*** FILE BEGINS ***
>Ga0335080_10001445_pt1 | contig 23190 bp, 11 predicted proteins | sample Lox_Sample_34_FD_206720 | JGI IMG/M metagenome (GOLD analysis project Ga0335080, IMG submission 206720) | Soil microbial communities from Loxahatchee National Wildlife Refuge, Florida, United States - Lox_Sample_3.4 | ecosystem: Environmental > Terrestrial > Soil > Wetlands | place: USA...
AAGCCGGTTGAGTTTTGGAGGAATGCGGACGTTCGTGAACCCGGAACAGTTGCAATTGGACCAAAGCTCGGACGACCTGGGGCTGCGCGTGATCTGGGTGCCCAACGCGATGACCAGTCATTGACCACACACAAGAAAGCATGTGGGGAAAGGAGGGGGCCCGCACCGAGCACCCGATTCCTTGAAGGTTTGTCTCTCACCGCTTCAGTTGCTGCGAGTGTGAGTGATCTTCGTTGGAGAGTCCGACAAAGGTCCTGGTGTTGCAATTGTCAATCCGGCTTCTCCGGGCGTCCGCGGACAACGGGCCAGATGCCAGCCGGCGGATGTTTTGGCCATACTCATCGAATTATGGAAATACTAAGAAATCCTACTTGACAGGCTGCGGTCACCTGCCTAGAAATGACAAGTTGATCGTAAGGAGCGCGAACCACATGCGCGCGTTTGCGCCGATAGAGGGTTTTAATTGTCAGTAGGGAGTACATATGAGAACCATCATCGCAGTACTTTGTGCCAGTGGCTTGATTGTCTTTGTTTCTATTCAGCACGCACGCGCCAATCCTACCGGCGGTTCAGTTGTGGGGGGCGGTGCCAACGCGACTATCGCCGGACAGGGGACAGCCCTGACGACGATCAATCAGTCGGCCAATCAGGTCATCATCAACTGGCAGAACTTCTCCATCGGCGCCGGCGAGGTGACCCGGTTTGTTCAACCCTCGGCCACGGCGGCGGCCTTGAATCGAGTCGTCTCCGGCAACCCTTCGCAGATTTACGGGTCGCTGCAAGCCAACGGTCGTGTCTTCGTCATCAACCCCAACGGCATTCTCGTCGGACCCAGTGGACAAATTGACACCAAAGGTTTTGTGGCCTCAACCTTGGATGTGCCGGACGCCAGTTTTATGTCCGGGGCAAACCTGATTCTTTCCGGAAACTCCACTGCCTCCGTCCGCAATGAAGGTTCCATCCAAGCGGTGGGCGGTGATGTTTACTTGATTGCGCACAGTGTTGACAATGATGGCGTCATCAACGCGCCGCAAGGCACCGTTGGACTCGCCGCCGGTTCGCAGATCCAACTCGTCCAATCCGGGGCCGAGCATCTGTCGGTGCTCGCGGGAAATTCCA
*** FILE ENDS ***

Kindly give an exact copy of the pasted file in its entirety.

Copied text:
>Ga0335080_10001445_pt1 | contig 23190 bp, 11 predicted proteins | sample Lox_Sample_34_FD_206720 | JGI IMG/M metagenome (GOLD analysis project Ga0335080, IMG submission 206720) | Soil microbial communities from Loxahatchee National Wildlife Refuge, Florida, United States - Lox_Sample_3.4 | ecosystem: Environmental > Terrestrial > Soil > Wetlands | place: USA...
AAGCCGGTTGAGTTTTGGAGGAATGCGGACGTTCGTGAACCCGGAACAGTTGCAATTGGACCAAAGCTCGGACGACCTGGGGCTGCGCGTGATCTGGGTGCCCAACGCGATGACCAGTCATTGACCACACACAAGAAAGCATGTGGGGAAAGGAGGGGGCCCGCACCGAGCACCCGATTCCTTGAAGGTTTGTCTCTCACCGCTTCAGTTGCTGCGAGTGTGAGTGATCTTCGTTGGAGAGTCCGACAAAGGTCCTGGTGTTGCAATTGTCAATCCGGCTTCTCCGGGCGTCCGCGGACAACGGGCCAGATGCCAGCCGGCGGATGTTTTGGCCATACTCATCGAATTATGGAAATACTAAGAAATCCTACTTGACAGGCTGCGGTCACCTGCCTAGAAATGACAAGTTGATCGTAAGGAGCGCGAACCACATGCGCGCGTTTGCGCCGATAGAGGGTTTTAATTGTCAGTAGGGAGTACATATGAGAACCATCATCGCAGTACTTTGTGCCAGTGGCTTGATTGTCTTTGTTTCTATTCAGCACGCACGCGCCAATCCTACCGGCGGTTCAGTTGTGGGGGGCGGTGCCAACGCGACTATCGCCGGACAGGGGACAGCCCTGACGACGATCAATCAGTCGGCCAATCAGGTCATCATCAACTGGCAGAACTTCTCCATCGGCGCCGGCGAGGTGACCCGGTTTGTTCAACCCTCGGCCACGGCGGCGGCCTTGAATCGAGTCGTCTCCGGCAACCCTTCGCAGATTTACGGGTCGCTGCAAGCCAACGGTCGTGTCTTCGTCATCAACCCCAACGGCATTCTCGTCGGACCCAGTGGACAAATTGACACCAAAGGTTTTGTGGCCTCAACCTTGGATGTGCCGGACGCCAGTTTTATGTCCGGGGCAAACCTGATTCTTTCCGGAAACTCCACTGCCTCCGTCCGCAATGAAGGTTCCATCCAAGCGGTGGGCGGTGATGTTTACTTGATTGCGCACAGTGTTGACAATGATGGCGTCATCAACGCGCCGCAAGGCACCGTTGGACTCGCCGCCGGTTCGCAGATCCAACTCGTCCAATCCGGGGCCGAGCATCTGTCGGTGCTCGCGGGAAATTCCA